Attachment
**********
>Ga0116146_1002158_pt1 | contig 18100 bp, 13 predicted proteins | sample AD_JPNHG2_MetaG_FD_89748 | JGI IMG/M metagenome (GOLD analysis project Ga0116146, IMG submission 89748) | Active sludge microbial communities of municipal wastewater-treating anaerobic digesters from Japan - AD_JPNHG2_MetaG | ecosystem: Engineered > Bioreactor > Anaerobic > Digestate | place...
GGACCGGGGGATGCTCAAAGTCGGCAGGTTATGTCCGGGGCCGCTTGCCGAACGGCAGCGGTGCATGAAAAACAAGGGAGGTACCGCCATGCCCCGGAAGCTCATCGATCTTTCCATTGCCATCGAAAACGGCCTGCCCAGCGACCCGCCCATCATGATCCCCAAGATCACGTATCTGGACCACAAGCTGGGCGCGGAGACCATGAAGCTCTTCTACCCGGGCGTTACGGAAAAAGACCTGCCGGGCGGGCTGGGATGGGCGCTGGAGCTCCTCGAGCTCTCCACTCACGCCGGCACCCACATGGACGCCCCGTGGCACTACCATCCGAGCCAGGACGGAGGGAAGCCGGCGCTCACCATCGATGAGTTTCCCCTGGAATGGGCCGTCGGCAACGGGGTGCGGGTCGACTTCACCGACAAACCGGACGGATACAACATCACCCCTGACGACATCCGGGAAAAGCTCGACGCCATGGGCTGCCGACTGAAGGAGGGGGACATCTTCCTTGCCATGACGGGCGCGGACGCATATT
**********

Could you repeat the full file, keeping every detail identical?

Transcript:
>Ga0116146_1002158_pt1 | contig 18100 bp, 13 predicted proteins | sample AD_JPNHG2_MetaG_FD_89748 | JGI IMG/M metagenome (GOLD analysis project Ga0116146, IMG submission 89748) | Active sludge microbial communities of municipal wastewater-treating anaerobic digesters from Japan - AD_JPNHG2_MetaG | ecosystem: Engineered > Bioreactor > Anaerobic > Digestate | place...
GGACCGGGGGATGCTCAAAGTCGGCAGGTTATGTCCGGGGCCGCTTGCCGAACGGCAGCGGTGCATGAAAAACAAGGGAGGTACCGCCATGCCCCGGAAGCTCATCGATCTTTCCATTGCCATCGAAAACGGCCTGCCCAGCGACCCGCCCATCATGATCCCCAAGATCACGTATCTGGACCACAAGCTGGGCGCGGAGACCATGAAGCTCTTCTACCCGGGCGTTACGGAAAAAGACCTGCCGGGCGGGCTGGGATGGGCGCTGGAGCTCCTCGAGCTCTCCACTCACGCCGGCACCCACATGGACGCCCCGTGGCACTACCATCCGAGCCAGGACGGAGGGAAGCCGGCGCTCACCATCGATGAGTTTCCCCTGGAATGGGCCGTCGGCAACGGGGTGCGGGTCGACTTCACCGACAAACCGGACGGATACAACATCACCCCTGACGACATCCGGGAAAAGCTCGACGCCATGGGCTGCCGACTGAAGGAGGGGGACATCTTCCTTGCCATGACGGGCGCGGACGCATATT